Monday, August 24, 2009

Attributions (dialogue tags)

Let's talk about those pesky dialogue tags, otherwise known as attributions. Did you notice in the final rewrite of the text below ( that there were no attributions? No, not one. In light of that fact, isn't it interesting that we knew who was talking the entire time, whether it was a soldier, David or his parents? How is that possible? Not one "said" word gave it away? How can that be?

How were we able to follow who was talking?

If anyone is interested in answering that question, we'd love to hear from you.

Oh, for those that don't know what an attribution is, it's "said." As in "he said, she said," etc.


  1. Always a good subject! In a manuscript I wrote last year, I noticed that I hadn't used a single attribution in an entire chapter, so I threw two in. One of my crit partners flagged them with "Should this be a beat instead?" LOL. I think occasionally they're necessary and work well, but I've definitely noticed that as my writing improved, the tags went the way of the dinosaurs.

  2. LOL! Thanks for chiming in on this, Roseanna. :-) And you're right, there is a time and a place for them. I'll be putting up an example of that in the next post.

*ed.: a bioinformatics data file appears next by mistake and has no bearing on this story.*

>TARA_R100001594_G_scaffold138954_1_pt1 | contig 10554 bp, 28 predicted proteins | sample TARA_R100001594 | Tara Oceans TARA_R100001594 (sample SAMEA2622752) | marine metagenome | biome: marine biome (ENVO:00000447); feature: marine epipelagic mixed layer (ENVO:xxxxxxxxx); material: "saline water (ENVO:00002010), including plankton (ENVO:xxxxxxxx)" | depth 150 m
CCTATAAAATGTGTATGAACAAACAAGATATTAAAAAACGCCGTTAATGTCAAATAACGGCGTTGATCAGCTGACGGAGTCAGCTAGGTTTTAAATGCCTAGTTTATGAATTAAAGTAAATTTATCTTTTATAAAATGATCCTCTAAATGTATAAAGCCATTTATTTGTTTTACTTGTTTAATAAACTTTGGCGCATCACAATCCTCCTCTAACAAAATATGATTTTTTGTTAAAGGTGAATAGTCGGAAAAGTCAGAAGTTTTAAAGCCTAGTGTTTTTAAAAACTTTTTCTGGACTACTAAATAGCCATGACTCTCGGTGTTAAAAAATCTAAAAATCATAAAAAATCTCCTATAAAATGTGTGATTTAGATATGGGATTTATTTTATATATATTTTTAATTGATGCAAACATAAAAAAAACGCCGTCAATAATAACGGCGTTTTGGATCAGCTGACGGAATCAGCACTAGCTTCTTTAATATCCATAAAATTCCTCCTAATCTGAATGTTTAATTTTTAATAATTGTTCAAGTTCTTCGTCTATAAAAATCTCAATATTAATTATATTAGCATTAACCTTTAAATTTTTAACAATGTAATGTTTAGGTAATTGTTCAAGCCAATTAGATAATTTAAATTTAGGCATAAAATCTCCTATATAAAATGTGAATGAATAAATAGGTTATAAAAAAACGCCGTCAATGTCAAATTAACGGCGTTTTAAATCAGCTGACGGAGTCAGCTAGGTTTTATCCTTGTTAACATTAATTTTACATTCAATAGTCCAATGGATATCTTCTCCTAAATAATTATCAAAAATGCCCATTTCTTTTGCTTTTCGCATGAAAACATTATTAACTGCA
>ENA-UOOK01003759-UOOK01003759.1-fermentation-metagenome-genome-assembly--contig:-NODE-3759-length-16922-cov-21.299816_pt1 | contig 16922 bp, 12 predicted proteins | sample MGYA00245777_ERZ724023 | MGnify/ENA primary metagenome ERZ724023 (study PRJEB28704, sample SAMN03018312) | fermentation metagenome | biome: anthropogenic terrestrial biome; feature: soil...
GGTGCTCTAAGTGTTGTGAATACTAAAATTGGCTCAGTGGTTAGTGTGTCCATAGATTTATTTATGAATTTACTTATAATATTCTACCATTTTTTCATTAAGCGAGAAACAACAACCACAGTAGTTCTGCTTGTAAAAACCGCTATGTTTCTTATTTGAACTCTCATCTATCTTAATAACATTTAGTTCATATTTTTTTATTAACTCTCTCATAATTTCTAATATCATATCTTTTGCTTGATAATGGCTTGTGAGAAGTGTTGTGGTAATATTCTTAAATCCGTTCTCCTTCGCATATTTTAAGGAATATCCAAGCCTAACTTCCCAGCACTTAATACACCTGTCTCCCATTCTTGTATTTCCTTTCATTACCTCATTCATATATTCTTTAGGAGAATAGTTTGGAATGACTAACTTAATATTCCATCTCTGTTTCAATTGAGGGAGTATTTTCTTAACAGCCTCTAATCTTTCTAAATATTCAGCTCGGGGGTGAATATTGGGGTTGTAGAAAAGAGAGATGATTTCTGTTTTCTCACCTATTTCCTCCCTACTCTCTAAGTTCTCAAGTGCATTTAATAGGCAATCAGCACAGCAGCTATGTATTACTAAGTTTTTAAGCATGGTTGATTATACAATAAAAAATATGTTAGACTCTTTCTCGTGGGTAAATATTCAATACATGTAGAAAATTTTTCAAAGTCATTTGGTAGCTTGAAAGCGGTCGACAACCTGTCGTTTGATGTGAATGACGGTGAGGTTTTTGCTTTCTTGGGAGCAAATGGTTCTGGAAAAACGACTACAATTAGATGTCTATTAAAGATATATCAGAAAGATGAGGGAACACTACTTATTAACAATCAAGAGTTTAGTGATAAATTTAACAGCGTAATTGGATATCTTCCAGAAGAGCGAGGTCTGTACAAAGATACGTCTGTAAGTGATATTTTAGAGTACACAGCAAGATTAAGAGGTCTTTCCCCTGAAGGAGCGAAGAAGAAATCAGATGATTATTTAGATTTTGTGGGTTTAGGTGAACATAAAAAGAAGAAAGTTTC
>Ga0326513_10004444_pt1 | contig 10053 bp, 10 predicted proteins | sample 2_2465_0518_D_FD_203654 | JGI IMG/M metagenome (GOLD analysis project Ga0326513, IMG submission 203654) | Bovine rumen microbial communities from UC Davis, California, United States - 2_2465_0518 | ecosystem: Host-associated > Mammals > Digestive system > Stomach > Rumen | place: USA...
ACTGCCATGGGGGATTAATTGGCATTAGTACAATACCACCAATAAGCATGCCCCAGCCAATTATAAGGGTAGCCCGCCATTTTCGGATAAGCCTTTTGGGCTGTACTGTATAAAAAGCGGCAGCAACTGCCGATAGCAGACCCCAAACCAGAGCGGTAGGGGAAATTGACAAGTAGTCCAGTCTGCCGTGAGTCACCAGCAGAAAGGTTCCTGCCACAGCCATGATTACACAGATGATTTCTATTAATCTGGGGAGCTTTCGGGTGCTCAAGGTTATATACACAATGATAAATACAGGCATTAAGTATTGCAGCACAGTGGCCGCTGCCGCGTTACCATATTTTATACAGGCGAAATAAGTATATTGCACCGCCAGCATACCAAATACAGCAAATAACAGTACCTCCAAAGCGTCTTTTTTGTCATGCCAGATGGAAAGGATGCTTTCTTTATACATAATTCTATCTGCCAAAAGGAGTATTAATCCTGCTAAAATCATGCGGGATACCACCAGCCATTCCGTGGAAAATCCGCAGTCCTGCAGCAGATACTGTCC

3. I'm a rule breaker with these. Sometimes yes, sometimes no. For identification most of the time they're unnecessary unless there are multiple people in the conversation--that's fairly standard. But sometimes when necessary, "said" is so sterile. Reminds me of Hemingway, and although he told great stories, I hated his writing style.
    Dialogue tags don't bother me unless they're repetitive and obsessive. And, like I said, after awhile, "said" is boring. JMO

  4. Hi, Nicole! Great to see you here. Yes, "said" can get quite boring, especially if it's overused. To break the mundane writers tend to use other forms of "attibutions" that really aren't attributions at all. I'll have a post about that coming up as well. So, stay tuned!

  5. When your dialogue is good enough to sound like each character and each sounds differently, then attributions are not needed. That's one of the most difficult parts to writing is to get your different characters' ways of speaking to sound unique to that character. Characterization also plays a role.

  6. Yes, each character's voice can play a role. Thanks for commenting, Deelightfulady. :-)